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**Proportions A proportion is a relationship between two ratios**

May be written as 1/2 = 2/4 or 1:2 :: 2:4 Proportion problems may be solved by either cross multiplying and dividing or by “means and extremes”

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Proportions Example # 1 The pharmacy receives an order for erythromycin suspension 125 mg to be taken TID for 10 D How many ml do you need to fill this order? You have 200mg/5ml You need 125 mg to be taken TID for 10 days Set up equation Have=Need 200mg/5ml=125mg/x 5 x125 = 625/200=3.125ml per dose 3 x ml per day 10 (days) x = ml

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Proportions Example #2 You receive an order for Decadron 3mg BID for 30D How many TAB do you need to fill this order? Have=Need 1.5mg TAB =3 mg/x TAB 1 TAB x 3mg = 3/1.5 = 2 TAB 2 Tab/dose x 2 doses per day = 4 tablets per day 4x30=120 Tab total

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Proportions Quick Check 4-6 page 117

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Proportions Example #3 Prepare 240 mg of gentramicin IVPB (intraveneous Piggyback) using the pharmacy stock concentration of 40 mg/ml bid Need to determine how many ml of the stock solution are needed to fill the 240 mg order 240mg/1 ml = 40 mg/x ml Divide both sides by 40 6ml=x Answer you will need 12 ml of solution to equal 240 mg of drug for dose given twice daily

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Word Problems Read through pg 119 Example 4-8

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Proportions Exercise 4-7 quick check pg 120 Practice quiz pg 121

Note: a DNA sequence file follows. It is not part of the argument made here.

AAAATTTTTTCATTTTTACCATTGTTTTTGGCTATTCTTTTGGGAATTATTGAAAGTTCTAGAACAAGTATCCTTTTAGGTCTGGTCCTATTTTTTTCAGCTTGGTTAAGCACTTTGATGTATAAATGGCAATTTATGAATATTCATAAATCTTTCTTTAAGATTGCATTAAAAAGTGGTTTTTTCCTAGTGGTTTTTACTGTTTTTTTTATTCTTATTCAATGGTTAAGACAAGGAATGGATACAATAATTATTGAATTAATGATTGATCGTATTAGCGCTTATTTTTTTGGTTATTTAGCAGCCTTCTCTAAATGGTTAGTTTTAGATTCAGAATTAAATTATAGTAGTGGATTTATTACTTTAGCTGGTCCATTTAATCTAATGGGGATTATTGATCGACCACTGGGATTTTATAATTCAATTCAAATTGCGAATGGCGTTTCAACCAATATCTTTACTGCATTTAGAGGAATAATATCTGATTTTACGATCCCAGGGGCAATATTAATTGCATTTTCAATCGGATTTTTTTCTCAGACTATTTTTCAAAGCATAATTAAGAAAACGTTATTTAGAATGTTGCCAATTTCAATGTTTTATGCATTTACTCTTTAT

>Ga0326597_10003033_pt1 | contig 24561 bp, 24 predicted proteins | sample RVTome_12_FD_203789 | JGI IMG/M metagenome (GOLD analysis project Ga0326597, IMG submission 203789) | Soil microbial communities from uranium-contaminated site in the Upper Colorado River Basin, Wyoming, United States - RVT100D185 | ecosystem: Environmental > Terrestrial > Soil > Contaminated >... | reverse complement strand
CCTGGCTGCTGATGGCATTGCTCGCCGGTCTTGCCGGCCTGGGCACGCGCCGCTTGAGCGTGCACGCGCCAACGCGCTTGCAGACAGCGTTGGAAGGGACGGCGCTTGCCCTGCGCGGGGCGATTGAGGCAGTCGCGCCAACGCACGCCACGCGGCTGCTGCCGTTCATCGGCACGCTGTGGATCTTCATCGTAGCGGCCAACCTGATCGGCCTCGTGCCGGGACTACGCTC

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**Metric System International System of Units**

Used to measure weight, distance and volume. Table 4-3 metric prefixes Exercise 4-8 quick check pg 122

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**Household Measurements**

System of measure used in the US Cups, tablespoons and teaspoons are common measurements Examples 4-10, 4-11, 4-12 on page 123 Exercise 4-9 quick check pg 123

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**Apothecary System Traditional system of pharmacy, originated in Europe**

Not common in pharmacies today Dry weight measurements- grain (gr), scruple, dram, ounce and pound. Volume- fluid ounce, dram and minim. Example 4-13 and 4-14 Exercise 4-10 Quick Check Exercise 4-11 Quick Check

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**Avoirdupois System Originated in Europe Common system of commerce**

Items purchased and sold by the ounce and pound Dry weights- pounds, ounces and grains Liquid volume- Fluid ounces (fl oz), pints (pt) and gallons (gal) Exercise 4-12 quick check

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Quiz Practice quiz #3 pg 127

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**Oral Syringes and Injections**

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Pediatric Dosing

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Geriatric Dosing

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**Calculating Drip Rates**

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Dilution

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Alligation